US 4947363 A Abstract A filter processor implements the least mean squares (LMS) algorithm in an N tap digital filter in (N+1) time cycles, where N is an integer. A filter structure is shown which is implemented with a processor having an update portion and a convolution portion. A single memory is shared between the two portions, and the same data is concurrently coupled to both portions for concurrent use. The filter may be efficiently pipelined wherein successive adaptive and convolution operations are executed to efficiently implement an N tap filter with a minimum amount of circuity.
Claims(8) 1. A pipelined processor for implementing a least mean squares (LMS) algorithm in an N-tap filter, where N is an integer, by calculating a convolution of a series of data values and coefficient values for the N taps and substantially concurrently performing an adaption calculation of the series of coefficient values by updating the coefficient value for each tap of the filter, comprising:
update means for performing a predetermined number of update calculations to the coefficient values required to implement the predetermined algorithm, said update calculations being performed during a predetermined time period; convolution means coupled to the update means for summing during the same time period a predetermined number of convolution products, each formed by multiplying a predetermined coefficient value and a predetermined data value, to provide an output signal which represents said convolution; and storage means which store both data values and coefficient values in a single memory structure, said storage means being coupled to both the update means and the convolution means for selectively providing both the data values and coefficient values required by both the update means and convolution means to implement the LMS algorithm, said storage means selectively concurrently providing a same data value to each of the update means and the convolution means for multiplication. 2. The pipelined processor of claim 1 wherein said predetermined time period comprises (N+1) clock cycles of a clock signal of predetermined frequency.
3. The pipelined processor of claim 1 wherein said update means further comprise:
a multiplier having a first input for receiving a multiplicand operand, a second input for receiving a recoded multiplier operand, and an output, said multiplier multiplying a predetermined error operand chosen for said filter and a recoded data operand to provide an updated coefficient value; and an adder having a first input coupled to the output of the multiplier, and a second input coupled to the storage means, said adder providing for each tap of the filter a sum of the coefficient update value and a predetermined previous coefficient provided by the storage means, thereby performing the adaption calculation. 4. The pipelined processor of claim 1 wherein said convolution means further comprise:
a multiplier having a first input for receiving a multiplicand operand, a second input for receiving a recoded multiplier operand, and an output, said multiplier multiplying a predetermined updated coefficient value and a recoded data operand for each tap of the filter to provide a convolution term; and an adder having a first input coupled to the output of the multiplier, and a second input coupled to an output thereof, said adder performing N accumulations to implement the convolution of the series of data values and coefficient values for the N taps of the filter. 5. A pipelined processor for implementing a least mean squares (LMS) algorithm in an N-tap filter, where N is an integer, by calculating a convolution of a series of data values and coefficient values for the N taps and substantially concurrently performing an adaption calculation of the series of coefficient values by updating the coefficient value for each tap of the filter, comprising:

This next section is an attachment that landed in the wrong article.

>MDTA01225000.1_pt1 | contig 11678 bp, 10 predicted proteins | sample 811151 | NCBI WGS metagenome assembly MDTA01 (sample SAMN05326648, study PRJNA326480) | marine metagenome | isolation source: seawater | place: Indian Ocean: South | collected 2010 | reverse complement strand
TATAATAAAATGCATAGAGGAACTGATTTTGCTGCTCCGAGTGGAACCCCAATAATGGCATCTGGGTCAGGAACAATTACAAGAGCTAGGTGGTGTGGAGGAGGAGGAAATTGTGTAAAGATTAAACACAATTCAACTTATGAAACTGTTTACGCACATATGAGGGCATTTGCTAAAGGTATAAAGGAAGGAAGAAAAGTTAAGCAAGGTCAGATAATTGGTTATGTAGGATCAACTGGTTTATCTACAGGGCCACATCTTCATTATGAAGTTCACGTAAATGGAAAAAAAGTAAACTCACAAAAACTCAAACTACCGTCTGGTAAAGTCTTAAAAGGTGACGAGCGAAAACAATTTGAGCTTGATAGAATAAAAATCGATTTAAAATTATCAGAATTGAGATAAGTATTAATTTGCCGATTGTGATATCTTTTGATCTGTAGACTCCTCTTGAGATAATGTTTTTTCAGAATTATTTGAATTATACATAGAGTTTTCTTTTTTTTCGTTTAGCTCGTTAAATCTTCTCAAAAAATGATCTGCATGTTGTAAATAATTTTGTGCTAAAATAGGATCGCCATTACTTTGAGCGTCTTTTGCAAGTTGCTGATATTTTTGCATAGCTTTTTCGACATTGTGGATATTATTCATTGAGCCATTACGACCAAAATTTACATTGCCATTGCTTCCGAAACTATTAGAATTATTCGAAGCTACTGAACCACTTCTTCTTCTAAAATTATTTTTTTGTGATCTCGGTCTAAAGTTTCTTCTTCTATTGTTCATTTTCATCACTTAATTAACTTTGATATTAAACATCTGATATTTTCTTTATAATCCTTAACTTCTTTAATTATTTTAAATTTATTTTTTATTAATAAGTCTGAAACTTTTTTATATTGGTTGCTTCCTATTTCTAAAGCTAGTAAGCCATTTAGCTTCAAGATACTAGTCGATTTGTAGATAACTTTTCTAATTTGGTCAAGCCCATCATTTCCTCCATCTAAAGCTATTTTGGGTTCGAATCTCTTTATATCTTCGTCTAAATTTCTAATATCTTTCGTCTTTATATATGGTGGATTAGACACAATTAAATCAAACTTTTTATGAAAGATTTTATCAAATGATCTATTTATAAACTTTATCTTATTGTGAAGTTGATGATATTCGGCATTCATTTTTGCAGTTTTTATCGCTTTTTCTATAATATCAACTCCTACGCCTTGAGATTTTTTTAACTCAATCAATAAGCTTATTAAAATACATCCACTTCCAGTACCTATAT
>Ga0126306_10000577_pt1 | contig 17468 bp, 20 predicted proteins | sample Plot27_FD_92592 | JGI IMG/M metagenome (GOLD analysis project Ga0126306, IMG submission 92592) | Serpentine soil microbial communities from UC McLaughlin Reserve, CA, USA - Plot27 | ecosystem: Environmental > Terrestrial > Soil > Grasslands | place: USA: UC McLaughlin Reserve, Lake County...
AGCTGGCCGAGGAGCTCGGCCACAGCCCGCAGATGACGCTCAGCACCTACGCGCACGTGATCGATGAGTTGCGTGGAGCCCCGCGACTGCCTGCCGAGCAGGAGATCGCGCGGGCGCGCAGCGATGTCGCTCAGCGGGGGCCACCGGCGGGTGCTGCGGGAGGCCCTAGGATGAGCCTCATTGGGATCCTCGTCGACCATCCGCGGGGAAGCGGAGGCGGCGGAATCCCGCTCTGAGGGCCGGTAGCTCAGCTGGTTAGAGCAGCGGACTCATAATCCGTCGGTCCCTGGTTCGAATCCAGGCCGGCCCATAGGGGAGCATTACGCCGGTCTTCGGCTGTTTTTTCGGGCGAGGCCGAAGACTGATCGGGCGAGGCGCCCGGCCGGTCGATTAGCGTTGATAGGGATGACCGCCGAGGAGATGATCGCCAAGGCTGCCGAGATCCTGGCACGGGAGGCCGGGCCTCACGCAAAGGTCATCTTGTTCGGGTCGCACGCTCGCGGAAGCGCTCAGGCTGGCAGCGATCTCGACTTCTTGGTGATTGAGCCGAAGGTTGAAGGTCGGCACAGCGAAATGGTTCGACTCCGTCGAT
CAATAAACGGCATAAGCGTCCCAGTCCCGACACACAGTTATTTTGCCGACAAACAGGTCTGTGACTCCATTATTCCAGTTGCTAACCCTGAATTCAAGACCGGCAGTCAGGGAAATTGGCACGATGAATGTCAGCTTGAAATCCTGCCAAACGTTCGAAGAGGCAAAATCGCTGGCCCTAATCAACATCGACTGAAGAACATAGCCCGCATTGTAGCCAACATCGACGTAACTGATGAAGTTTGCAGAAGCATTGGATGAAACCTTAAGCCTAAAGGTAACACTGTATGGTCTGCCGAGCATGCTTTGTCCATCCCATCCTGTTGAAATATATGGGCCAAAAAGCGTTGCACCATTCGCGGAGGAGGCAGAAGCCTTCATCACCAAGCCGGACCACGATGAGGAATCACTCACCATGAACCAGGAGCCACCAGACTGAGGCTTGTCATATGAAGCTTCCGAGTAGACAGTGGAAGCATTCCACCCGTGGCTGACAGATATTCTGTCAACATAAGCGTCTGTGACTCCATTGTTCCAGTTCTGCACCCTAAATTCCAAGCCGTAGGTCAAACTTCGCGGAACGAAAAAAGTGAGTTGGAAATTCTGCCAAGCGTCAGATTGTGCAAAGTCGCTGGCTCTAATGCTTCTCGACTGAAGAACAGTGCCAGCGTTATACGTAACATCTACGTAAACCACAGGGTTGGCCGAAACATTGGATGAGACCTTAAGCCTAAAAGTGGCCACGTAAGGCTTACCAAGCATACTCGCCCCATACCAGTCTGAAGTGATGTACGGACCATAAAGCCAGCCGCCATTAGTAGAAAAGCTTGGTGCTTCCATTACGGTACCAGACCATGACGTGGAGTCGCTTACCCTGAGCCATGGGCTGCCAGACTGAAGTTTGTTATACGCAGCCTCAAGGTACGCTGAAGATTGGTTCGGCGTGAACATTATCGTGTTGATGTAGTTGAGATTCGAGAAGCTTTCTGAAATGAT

update means comprising a first recoded multiplier for performing a predetermined number of update calculations to the coefficient values required to implement the LMS algorithm, said update calculations being performed during a predetermined time period; convolution means comprising a second recoded multiplier, said convolution means coupled to the update means for summing a predetermined number of convolution products during the same time period, each formed by multiplying a predetermined coefficient value and a predetermined data value, to provide an output signal which represents said convolution; and storage means coupled to both the update means and the convolution means for selectively providing both the data values and coefficient values required by both the update means and convolution means to implement the least mean squares algorithm, wherein said storage means selectively concurrently provides a same data value to each recoded multiplier of the update means and convolution means. 6. A method of implementing a predetermined algorithm in a pipelined processor which performs an N-tap filter function, N being an integer, by calculating a convolution of a series of data values and coefficient values for the N taps and substantially concurrently performing an adaption calculation of the series of coefficient values by updating the coefficient value for each tap of the filter, comprising the steps of:
time multiplexing an update circuit means of the processor to perform a predetermined number of update calculations during a predetermined time frame; time multiplexing a convolution circuit means to perform a predetermined number of convolution products during the same time period, a final convolution product representing a completed calculation of the predetermined algorithm; and coupling a single storage means to both the update circuit means and the convolution circuit means to provide the data values and coefficient values required by both the update circuit means and the convolution circuit means to implement the predetermined algorithm. 7. The method of claim 6 further comprising the step of: